How to Participate:
Below this section is a devotional to read. It has already been interpreted to the authors understanding and been applied to life in the way in which the Lord has laid it on their heart.
However, we would like to invite you to participate in this devo by having a little Bible study on your own in the way that we run it through our Wilderness department. We call out scripture for the campers to read, followed by a few questions to answer, and teach them 4 steps to break down the passage for interpretation.
These 4 steps are:
Observation: Any information that you can gather from the passage and what is happening around it. Start by gathering background (i.e. author, audience, context) and then move into what is happening or being said at face value.
Questions/Problems: Sometimes things are confusing or seem contrary to what we previously thought. That is okay. Write them down here and seek out wise counsel. Ask someone wiser in scripture, or refer to a Bible commentary (like Dr. Constable’s Soniclight which is free online).
Cross References: Look for other texts or stories from the Bible that seem similar to what you are reading. This can help bolster findings, and help clarify ideas.
Application: What do we do with this? God’s word is meant to teach us about Himself and life. Now that we have broken down the passage and given it thought, let’s take it to action and implement it in our lives.
Grab a Bible, journal, and a pen so you can take this passage and see if we found something similar. This practice is a great way for you to allow God’s word to stir your heart and change you. Writing it down is a great way to look back and see what you’ve learned over time.
A Call to Love
Floodwaters are inconvenient. This qualifies as an understatement at best, and probably offensive to those who have lost homes recently in our area of Texas. Nonetheless, this has been my experience for the last 2 weeks.
Inconvenient is the operative word, because I have not lost property, or friends, and all of the issues it has caused me are of a very first-world nature.
See, Camp Eagle is accessed by a crusty road that enters and exits by way of low water crossings that bookend our property. When the floods came 2 weeks ago, safety was not of concern. Those who planned our property put homes and buildings high enough above the waterline that the river was not a threat. However, the layout of the road cuts off our physical access to the outside world. No one in or out until the water recedes.
The last 2 weeks, we have lived like soggy hermits in a cycle of rising and receding water. When the water recedes there is a window open for those with 4-wheel drive vehicles to make it into town and run their errands before hurrying back to beat any more rain that will raise the walls to camp yet again. This process has worked for many, but not all, and as such, has left part of our community with a bit of a food shortage.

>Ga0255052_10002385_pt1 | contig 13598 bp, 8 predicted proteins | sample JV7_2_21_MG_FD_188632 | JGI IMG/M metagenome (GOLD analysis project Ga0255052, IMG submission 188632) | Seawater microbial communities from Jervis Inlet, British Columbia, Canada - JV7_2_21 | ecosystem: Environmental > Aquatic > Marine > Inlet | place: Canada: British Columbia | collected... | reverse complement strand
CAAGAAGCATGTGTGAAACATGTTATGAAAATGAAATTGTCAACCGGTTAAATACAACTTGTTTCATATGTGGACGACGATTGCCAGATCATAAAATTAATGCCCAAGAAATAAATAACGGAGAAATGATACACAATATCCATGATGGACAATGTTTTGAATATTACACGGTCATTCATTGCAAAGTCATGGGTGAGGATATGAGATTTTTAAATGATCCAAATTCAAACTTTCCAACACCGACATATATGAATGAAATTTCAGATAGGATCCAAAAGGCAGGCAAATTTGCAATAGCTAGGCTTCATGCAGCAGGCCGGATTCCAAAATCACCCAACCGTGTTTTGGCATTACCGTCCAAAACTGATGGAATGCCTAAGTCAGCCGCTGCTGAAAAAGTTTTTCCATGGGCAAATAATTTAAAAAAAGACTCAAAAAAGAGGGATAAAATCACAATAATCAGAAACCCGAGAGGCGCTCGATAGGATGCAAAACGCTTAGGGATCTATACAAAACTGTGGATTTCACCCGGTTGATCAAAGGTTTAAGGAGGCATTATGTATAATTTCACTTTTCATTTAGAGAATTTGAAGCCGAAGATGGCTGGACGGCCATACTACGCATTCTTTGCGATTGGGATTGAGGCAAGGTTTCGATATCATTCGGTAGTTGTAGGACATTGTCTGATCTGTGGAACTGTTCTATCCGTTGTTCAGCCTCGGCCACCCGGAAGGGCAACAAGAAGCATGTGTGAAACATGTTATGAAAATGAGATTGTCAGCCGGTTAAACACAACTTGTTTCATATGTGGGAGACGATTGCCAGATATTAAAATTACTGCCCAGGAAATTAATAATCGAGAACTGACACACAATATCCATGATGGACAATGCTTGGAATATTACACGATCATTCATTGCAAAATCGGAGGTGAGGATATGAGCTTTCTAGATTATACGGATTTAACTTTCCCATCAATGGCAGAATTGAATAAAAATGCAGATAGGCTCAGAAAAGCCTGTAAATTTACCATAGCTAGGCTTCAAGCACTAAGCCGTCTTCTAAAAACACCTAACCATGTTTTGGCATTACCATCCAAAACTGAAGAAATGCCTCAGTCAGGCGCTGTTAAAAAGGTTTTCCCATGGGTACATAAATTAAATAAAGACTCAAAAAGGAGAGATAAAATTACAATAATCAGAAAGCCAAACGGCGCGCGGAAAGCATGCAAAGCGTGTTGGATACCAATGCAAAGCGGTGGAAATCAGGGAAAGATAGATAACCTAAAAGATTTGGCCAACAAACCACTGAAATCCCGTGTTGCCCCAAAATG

‘just as I have loved you,’
But is a dangerous word for the Christian walk. I have yet to find a place where Christ’s commands come with caveats. He does use the word but, however, you will find it used to pile on responsibility rather than exonerate. Look no further than the Sermon on the Mount (Matt. 5:21-48).
It is tempting to say “I would love to share the food I have with the community, but I don’t know when the roads will be fixed. How long will this food last for me and mine?”
If you had been here over the past week, then you wouldn’t be sure that thought even crossed people’s mind. On the contrary, you would think that some of the families out here were looking for an excuse to get rid of their food. Messages just kept going out to let the community know “I’ll be up making breakfast and coffee. Swing by in the morning and grab some.” All the while knowing that this invitation will likely bring a mess to their house and quiet morning. They’re saying “bring your muddy feet up to my house, put your pruney elbows on my table, and break bread with my family. Hopefully there’s enough for me after.” Looking at today’s passage, it is by these acts of love and care that I know I am surrounded by His disciples. These gestures bring clarity to the Lord’s call to love “‘just as I have loved you.’”
How did Christ love us? Eagerly. He didn’t see a leper and say “but he’s unclean.” He didn’t look at the adulteress and say “but it’s the law.” He didn’t look at the whole world’s sin on the cross, then get to you and say “but them.” Jesus sought you out with a love that was at once eager and sacrificial.
Bringing it back to the top, it is obvious that we are much better off than many people who surround us. We have seen fairly inconsequential property loss, and everyone is safe. Again, inconvenienced.
Now that the water has gone down, it is time for “love one another” to become “love your neighbor.” The destruction they have seen is seen and felt. I pray that God reveals to us the best way to respond in love with our neighbors. And when He reveals it, we would follow through “just as He has loved us.”